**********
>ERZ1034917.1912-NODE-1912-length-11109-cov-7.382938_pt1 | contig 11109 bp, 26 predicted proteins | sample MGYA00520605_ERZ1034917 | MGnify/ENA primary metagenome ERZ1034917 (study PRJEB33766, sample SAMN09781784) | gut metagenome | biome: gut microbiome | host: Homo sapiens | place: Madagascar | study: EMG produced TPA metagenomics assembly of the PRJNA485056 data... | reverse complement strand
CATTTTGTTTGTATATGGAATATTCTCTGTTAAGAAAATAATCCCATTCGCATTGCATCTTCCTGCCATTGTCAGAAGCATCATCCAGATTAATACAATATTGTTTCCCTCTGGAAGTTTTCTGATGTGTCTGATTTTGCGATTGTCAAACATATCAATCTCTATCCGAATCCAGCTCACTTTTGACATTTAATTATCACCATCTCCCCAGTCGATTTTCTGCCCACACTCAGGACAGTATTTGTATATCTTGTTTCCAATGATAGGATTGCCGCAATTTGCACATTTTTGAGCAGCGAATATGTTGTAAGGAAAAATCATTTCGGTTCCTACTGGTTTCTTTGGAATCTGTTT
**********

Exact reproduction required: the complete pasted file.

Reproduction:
>ERZ1034917.1912-NODE-1912-length-11109-cov-7.382938_pt1 | contig 11109 bp, 26 predicted proteins | sample MGYA00520605_ERZ1034917 | MGnify/ENA primary metagenome ERZ1034917 (study PRJEB33766, sample SAMN09781784) | gut metagenome | biome: gut microbiome | host: Homo sapiens | place: Madagascar | study: EMG produced TPA metagenomics assembly of the PRJNA485056 data... | reverse complement strand
CATTTTGTTTGTATATGGAATATTCTCTGTTAAGAAAATAATCCCATTCGCATTGCATCTTCCTGCCATTGTCAGAAGCATCATCCAGATTAATACAATATTGTTTCCCTCTGGAAGTTTTCTGATGTGTCTGATTTTGCGATTGTCAAACATATCAATCTCTATCCGAATCCAGCTCACTTTTGACATTTAATTATCACCATCTCCCCAGTCGATTTTCTGCCCACACTCAGGACAGTATTTGTATATCTTGTTTCCAATGATAGGATTGCCGCAATTTGCACATTTTTGAGCAGCGAATATGTTGTAAGGAAAAATCATTTCGGTTCCTACTGGTTTCTTTGGAATCTGTTT